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The role of host-microbiome interactions in physiological performance of the Pacific oyster Crassostrea gigas in extreme habitats

01.10.2020 - 31.12.2024
Project coordinated by:
Mathematisch-Naturwissenschaftliche Fakultät der Universität Rostock
Project manager (IOW):
Prof. Dr. Matthias Labrenz
DFG - Deutsche Forschungsgemeinschaft
Focus 1: Small- and meso-scale processes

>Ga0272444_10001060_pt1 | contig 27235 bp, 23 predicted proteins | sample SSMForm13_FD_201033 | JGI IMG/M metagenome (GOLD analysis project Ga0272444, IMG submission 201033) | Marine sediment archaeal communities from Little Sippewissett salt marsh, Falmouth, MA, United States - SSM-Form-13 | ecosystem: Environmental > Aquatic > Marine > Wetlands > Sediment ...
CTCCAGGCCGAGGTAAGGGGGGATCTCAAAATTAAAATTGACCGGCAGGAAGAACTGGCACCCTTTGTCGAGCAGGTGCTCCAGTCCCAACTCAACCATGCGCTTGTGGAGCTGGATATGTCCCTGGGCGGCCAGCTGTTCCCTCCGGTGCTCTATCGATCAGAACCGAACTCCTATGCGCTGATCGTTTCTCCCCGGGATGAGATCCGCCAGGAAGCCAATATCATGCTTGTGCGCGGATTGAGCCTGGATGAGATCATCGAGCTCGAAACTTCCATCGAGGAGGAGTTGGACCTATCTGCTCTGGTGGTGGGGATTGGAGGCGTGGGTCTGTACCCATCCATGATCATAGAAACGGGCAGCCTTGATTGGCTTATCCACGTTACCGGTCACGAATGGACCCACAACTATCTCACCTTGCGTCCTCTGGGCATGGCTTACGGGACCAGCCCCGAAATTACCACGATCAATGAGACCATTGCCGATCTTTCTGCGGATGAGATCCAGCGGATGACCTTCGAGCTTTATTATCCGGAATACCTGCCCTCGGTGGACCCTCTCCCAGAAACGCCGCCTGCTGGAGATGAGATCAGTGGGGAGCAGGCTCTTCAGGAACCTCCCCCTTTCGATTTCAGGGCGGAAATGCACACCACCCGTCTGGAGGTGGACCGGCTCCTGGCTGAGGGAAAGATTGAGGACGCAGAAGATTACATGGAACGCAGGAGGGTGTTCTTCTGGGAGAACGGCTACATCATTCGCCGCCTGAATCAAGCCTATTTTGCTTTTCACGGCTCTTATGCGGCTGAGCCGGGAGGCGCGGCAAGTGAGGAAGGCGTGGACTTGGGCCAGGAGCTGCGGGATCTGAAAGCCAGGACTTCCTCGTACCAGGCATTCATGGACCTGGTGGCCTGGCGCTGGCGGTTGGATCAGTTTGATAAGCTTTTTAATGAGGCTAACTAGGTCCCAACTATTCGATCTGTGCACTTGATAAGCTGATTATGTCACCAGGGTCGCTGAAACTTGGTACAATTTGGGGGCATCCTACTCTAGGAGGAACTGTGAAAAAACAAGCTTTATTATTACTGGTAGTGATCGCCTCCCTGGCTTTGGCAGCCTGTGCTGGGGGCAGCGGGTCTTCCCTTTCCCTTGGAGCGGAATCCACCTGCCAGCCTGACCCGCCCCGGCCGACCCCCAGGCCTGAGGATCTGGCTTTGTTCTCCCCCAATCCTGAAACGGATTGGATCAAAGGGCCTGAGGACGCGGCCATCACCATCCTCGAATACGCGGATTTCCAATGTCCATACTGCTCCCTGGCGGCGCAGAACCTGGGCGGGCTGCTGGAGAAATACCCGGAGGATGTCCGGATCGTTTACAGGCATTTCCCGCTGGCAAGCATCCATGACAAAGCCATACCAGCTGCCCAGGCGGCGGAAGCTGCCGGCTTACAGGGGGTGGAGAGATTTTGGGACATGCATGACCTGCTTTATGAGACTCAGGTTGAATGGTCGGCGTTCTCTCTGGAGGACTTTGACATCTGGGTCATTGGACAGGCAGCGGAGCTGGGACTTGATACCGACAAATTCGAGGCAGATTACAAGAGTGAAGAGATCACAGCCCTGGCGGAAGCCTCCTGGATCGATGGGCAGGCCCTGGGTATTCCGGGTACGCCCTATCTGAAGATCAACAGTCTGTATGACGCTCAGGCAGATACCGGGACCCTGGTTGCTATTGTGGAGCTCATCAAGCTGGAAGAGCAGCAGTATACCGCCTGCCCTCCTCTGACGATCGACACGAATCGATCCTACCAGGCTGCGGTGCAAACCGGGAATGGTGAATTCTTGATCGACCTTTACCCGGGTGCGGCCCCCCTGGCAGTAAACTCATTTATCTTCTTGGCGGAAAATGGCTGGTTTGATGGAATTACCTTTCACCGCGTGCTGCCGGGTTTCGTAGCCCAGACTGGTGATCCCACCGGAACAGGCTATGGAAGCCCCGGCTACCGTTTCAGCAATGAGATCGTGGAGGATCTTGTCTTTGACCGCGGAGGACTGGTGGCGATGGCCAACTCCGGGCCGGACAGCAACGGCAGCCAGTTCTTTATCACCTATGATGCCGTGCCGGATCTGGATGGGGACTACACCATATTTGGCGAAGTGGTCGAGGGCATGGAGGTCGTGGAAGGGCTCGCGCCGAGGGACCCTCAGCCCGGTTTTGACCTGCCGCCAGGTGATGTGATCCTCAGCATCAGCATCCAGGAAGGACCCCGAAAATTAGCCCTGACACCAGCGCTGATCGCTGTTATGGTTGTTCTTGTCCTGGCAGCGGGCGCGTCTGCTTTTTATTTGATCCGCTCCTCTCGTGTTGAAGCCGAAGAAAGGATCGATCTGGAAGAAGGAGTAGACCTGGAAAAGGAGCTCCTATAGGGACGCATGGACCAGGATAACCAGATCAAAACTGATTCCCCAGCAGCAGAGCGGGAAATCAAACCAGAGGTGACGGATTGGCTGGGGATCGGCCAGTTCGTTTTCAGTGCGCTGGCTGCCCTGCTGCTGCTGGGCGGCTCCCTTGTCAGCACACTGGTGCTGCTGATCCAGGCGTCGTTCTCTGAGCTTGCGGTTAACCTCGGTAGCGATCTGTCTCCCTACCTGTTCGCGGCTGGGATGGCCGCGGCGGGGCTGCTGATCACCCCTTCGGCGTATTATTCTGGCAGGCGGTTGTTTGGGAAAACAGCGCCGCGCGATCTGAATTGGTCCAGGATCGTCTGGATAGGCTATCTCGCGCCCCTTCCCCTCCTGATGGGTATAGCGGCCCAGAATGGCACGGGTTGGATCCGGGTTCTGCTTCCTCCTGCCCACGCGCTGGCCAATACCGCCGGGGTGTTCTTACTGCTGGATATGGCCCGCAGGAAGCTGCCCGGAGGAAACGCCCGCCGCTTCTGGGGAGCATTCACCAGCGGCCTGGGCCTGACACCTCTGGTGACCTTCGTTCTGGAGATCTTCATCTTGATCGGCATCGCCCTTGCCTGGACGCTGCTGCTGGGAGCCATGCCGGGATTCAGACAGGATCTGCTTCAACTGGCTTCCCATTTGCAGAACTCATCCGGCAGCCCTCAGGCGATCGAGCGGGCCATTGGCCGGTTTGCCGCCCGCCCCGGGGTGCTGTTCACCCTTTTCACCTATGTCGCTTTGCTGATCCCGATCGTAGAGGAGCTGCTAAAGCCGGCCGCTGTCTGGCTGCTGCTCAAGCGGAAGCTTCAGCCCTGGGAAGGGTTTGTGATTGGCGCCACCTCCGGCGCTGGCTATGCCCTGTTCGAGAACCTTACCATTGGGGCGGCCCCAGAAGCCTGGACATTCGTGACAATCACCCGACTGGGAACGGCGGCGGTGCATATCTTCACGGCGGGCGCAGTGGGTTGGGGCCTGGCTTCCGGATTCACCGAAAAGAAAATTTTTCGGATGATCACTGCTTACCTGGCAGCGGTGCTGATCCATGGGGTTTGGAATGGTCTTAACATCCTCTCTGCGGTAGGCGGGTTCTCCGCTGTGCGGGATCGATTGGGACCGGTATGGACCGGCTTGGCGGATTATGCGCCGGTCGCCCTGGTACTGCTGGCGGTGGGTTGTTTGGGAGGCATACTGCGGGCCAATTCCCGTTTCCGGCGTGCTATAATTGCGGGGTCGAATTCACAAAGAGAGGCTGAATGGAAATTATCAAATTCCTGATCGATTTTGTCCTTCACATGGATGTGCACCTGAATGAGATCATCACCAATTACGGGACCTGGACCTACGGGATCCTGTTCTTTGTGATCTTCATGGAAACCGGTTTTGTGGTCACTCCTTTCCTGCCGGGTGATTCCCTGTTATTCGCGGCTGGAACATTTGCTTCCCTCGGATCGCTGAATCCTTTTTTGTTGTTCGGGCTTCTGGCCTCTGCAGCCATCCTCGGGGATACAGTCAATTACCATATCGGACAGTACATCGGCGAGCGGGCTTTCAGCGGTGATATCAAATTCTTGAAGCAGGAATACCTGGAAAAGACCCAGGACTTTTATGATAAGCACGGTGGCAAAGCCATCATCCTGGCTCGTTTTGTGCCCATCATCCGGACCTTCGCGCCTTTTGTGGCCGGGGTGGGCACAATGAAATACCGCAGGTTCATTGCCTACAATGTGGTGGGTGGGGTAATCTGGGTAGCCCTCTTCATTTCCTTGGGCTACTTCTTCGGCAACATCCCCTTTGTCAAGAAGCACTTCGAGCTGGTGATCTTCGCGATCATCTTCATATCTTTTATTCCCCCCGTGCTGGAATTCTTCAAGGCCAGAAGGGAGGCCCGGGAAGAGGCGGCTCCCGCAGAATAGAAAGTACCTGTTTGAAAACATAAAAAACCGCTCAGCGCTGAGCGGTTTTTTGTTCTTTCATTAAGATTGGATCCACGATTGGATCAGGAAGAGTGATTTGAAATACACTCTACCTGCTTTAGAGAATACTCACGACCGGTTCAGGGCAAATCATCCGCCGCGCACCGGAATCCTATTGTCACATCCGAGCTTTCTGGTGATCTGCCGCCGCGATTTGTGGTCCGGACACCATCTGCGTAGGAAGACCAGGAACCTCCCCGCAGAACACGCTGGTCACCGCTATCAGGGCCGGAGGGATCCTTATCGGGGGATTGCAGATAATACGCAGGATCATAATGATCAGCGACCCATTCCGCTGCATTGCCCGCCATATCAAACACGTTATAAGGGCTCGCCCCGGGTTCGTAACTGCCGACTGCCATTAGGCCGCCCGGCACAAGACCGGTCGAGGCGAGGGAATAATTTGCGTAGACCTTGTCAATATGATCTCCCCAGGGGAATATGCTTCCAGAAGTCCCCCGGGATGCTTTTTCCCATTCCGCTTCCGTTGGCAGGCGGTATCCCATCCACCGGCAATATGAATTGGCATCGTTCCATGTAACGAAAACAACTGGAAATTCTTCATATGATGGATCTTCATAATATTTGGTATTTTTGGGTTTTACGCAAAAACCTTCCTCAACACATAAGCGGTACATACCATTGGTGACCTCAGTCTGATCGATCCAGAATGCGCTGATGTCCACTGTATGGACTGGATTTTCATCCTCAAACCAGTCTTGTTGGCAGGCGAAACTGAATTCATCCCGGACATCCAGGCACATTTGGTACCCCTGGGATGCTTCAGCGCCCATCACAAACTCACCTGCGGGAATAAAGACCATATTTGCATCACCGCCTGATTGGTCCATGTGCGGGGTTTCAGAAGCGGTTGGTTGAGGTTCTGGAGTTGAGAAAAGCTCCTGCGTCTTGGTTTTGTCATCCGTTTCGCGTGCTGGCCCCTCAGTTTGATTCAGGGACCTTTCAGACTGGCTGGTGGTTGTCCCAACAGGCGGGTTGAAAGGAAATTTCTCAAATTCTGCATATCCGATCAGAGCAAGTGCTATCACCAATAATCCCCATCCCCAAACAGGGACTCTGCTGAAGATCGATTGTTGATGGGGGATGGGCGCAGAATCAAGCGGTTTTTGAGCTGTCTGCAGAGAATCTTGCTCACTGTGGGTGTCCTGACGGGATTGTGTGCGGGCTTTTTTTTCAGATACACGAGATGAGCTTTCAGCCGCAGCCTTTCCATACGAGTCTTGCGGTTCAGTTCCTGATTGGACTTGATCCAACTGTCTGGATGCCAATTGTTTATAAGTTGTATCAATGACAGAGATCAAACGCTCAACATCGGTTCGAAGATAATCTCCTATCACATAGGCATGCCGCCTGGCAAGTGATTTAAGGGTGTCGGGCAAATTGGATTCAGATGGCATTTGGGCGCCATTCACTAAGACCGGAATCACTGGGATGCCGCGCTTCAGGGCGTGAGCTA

Our main objective is to understand whether the interplay of the Pacific oyster C. gigas with its microbiota facilitates the survival of this invasive species in the intertidal environment of the German Wadden Sea. We will use a two-stage approach combining laboratory and field research (Fig. 1). First, we will conduct laboratory studies to determine the potential role of host-microbiome in holobiont responses to environmental stressors. This will be done by measuring stress-induced changes in the physiology, immune functions and transcriptomic profiles of oysters that have intact microbiome compared with microbiome-depleted (i.e. treated with antibiotics) conspecifics. Taxonomic composition of microbiota (based on 16S RNA metabarcoding) will be assessed in different tissues (hemocytes, gills, and digestive gland) of the stress-exposed oysters with intact and depleted microbiomes. The holobionts samples that show the strongest correlated change in the host response and microbiome composition will be selected for metatranscriptomic analysis to identify the potential microbial pathways that might contribute to the host fitness under different stress conditions. Secondly, we will conduct field transplant experiments to assess whether the molecular stress signatures of the host-microbiome interactions can be tracked in the natural habitats with the different degree of abiotic stress. For this, the long-term succession of C. gigas-associated microbial assemblages and the correlated host-microbiome transcriptional response to stress will be investigated in a transplant experiment off the island of Sylt (Germany). Oysters from the high intertidal zone will be transplanted to the subtidal zone and vice versa (Fig. 1). After 12 months, oysters will be collected, and the analysis of physiological and molecular stress responses (using immune, bioenergetic and transcriptomic markers) will be combined with the analysis of microbiome diversity to identify holobionts with the lowest and highest levels of physiological stress in each habitat. These samples will be used for metatranscriptomic analyses to assess the potential functional interactions of hosts with microbial communities during long-term acclimatization to different tidal regimes. This integrative approach will deliver novel information on functions and pathways involved in host-microbiome interactions modulating holobiont performance under environmental stress conditions in the laboratory and the field.